And applications are the third piece of the puzzle. Once we have the backend in place, and workspace programs using it, we need apps to use it too. If they advertise their content, they can be associated automatically with activities. They could offer other cool features too, adapting to the current activity… I’m sure people will think of cool stuff to do with it once we’ve got a few apps to serve as examples. :)

So we have workspace stuff to let the user manage their activities, a few things in the back holding it all together, and apps adapting to the activity (and perhaps other contextual info someday).
The activities serve as a sort of anchor for your context – a way to say clearly (to both you and your computer) “I’m working on this project now” or “I’m just gonna read comics and surf the web”. The context behind that activity gives it meaning – associations with the documents you use for that project, tools you use, contacts who are involved… that sort of thing. And the apps are, usually, where the actual work gets done. :)

I’m really looking forward to the day when I can just start a new activity, drag some windows (or tabs?) over there and go work on it without getting it all tangled up with whatever I was working on earlier. :)



{March 4, 2010}   and life goes on

why is it that essays are so much easier to write after midnight? no wonder I’m still jetlagged…

I kinda got a little sidetracked this morning – after a long night of waking up regularly and having weird dreams (either suse or archlinux had to go out of business, because… *something*… had happened to a bunch of key people, and I was pretending to be a guy because bad things would happen if this evil lady who looked like my grandmother found out who I was) … well, eventually I decided it was morning and I was taking a sick day, and gave in to the lure of teh intarwebs. And found myself looking at an evil little heisenbug that’s been bothering me for a long time.

I started trying to untangle the panel code once again (plasma’s actually old enough to have some messy cobwebbed code now. huh) and fought with it, and eventually decided that the darn thing just had to be a kwin bug. since I’d spent all that time figuring out what the code actually did, I figured I might as well finish what I started, and cleaned it up a bunch. Then, near the end of that, I noticed the bug didn’t seem to be showing up any more; indeed, with over a dozen plasma restarts I still haven’t been able to trigger it. I haven’t a clue what part of the code cleanup might’ve fixed it (perhaps a combination of things). Of course, it’s still quite possible that it’s merely in hiding; I already closed and reopened the bug once before when it conveniently went away for one day after I attempted to fix it. :P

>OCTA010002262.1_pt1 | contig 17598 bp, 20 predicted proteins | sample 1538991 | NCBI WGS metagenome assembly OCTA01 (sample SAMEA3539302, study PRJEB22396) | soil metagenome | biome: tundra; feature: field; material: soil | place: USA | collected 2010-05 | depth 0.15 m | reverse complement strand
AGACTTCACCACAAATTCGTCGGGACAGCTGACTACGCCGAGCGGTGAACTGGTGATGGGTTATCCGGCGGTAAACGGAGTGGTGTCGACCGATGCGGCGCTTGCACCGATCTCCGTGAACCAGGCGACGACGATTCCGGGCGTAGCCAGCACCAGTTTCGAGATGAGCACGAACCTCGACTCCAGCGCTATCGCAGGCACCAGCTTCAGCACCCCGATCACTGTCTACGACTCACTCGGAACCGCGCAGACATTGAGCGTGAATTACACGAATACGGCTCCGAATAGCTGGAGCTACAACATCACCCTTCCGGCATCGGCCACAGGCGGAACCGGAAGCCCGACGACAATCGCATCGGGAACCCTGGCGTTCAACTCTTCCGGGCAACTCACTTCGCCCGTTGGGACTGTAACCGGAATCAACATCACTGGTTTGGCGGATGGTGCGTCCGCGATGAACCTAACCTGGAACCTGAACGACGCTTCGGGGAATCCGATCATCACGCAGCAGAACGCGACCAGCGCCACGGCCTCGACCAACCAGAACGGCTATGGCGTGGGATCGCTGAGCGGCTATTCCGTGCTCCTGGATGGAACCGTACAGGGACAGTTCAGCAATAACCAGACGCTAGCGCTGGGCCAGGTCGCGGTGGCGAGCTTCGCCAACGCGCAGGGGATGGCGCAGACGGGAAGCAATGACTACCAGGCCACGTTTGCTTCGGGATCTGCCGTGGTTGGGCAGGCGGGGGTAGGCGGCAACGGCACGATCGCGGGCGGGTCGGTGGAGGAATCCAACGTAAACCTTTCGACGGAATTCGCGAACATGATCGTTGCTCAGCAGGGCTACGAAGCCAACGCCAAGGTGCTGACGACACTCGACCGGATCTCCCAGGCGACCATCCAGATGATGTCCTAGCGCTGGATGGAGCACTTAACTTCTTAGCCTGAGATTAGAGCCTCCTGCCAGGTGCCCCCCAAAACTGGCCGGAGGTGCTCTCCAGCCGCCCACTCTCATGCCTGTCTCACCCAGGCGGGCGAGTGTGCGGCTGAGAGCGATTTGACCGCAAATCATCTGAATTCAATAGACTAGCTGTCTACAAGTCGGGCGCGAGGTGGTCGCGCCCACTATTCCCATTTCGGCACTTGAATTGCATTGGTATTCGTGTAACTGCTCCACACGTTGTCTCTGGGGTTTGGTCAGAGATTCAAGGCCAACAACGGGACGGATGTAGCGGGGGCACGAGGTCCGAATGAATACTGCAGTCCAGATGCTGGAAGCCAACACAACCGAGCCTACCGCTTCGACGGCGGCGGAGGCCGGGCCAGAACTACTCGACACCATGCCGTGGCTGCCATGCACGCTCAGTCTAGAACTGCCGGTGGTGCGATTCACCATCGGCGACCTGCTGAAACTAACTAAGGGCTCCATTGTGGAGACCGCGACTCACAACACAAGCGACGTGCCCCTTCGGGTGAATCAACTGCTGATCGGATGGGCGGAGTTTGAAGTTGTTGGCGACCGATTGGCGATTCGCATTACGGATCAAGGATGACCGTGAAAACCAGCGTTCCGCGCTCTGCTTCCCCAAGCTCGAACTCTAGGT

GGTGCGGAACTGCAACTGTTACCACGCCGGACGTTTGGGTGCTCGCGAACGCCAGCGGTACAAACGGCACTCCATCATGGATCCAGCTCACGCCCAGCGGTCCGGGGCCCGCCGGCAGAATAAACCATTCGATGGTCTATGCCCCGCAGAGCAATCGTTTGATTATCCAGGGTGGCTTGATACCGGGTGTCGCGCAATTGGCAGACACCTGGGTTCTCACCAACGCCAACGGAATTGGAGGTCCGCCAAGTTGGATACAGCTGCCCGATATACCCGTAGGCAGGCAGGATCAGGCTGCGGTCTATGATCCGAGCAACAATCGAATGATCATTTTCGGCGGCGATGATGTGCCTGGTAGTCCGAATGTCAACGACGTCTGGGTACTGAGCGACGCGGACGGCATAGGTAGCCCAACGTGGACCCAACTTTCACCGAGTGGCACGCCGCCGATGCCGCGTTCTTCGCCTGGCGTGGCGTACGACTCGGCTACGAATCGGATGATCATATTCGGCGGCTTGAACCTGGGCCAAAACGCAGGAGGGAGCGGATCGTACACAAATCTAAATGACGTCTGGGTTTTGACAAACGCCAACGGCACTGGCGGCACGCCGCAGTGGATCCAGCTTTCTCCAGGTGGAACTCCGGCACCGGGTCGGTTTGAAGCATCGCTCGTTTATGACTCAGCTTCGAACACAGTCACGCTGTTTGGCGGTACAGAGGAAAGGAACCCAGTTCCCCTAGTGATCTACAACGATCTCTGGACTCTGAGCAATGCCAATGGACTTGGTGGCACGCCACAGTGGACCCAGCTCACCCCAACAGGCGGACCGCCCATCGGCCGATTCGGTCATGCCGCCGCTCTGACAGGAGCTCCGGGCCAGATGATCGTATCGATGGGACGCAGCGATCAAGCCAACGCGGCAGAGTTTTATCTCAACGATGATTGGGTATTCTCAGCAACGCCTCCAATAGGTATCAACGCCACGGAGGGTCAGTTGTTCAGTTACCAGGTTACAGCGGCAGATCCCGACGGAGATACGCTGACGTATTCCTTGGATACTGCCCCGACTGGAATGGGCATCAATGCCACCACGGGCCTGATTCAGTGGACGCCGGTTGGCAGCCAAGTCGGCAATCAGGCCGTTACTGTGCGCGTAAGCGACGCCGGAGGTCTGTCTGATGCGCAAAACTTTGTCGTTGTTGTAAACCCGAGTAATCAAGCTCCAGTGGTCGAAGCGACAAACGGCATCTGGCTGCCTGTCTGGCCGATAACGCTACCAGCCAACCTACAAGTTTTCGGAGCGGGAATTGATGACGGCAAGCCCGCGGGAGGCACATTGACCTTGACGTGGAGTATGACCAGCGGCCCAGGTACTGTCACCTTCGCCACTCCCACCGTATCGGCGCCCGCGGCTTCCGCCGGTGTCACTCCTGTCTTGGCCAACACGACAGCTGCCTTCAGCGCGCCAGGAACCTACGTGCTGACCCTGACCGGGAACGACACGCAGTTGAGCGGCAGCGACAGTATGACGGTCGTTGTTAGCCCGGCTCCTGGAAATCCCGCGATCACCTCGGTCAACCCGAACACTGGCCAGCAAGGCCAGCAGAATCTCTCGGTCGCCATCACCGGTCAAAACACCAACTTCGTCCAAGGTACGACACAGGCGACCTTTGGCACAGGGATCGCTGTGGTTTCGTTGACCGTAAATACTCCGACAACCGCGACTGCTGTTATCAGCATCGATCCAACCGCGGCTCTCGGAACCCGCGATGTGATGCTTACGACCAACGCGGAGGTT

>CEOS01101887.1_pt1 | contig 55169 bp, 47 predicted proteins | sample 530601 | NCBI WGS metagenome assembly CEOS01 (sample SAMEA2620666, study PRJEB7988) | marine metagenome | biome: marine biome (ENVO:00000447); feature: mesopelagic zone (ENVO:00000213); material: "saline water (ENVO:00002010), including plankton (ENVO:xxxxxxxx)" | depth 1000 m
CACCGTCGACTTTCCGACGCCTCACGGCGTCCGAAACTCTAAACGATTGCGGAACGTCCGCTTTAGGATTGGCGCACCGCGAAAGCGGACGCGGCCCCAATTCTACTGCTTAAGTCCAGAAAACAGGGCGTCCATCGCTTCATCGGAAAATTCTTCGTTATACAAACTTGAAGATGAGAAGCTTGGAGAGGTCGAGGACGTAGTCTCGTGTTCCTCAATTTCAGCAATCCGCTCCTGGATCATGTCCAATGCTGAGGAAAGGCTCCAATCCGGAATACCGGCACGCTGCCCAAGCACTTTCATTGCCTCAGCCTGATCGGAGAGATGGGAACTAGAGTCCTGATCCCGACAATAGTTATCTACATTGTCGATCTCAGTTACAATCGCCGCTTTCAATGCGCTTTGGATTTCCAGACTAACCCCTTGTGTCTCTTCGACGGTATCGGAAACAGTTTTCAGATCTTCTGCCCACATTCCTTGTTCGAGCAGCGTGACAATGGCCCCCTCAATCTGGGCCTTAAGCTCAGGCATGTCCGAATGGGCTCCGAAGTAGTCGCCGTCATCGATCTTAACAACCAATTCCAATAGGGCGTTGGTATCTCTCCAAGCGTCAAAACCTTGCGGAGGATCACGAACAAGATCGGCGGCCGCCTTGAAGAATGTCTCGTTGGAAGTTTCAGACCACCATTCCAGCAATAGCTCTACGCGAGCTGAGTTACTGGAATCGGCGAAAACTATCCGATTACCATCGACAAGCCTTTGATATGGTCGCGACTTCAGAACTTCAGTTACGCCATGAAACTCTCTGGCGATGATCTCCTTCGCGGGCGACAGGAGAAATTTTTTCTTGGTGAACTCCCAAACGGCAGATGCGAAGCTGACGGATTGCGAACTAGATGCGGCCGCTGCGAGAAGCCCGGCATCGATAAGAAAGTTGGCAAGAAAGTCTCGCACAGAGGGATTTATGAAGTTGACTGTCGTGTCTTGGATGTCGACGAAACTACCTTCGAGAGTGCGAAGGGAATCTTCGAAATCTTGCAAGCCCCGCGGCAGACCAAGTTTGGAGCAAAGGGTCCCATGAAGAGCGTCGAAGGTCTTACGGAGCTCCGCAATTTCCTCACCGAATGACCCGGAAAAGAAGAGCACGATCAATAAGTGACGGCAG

Somehow that bug took up my whole day… well, that and IRC and email… I made a few halfhearted attempts to get away from it, and I think I did do a *little* homework, but I was always drawn back in. :) By dinnertime it was working well enough that I finally convinced myself to switch to homework… and fell asleep on it. :P whoops. I’m lucky I woke up before the deadline!

…but I’m not so lucky I’m still awake. Somehow I found myself working on other homework, and it was going well so I didn’t want to stop. although now I’m just writing a blog post, so I really have no excuse. :/ bedtime!

I really must write about the activities stuff that was planned at tokamak, and I have more screencasts to do too – but right now I must sleep. and then do more homework when I wake up. the other essay is finally coming together…



et cetera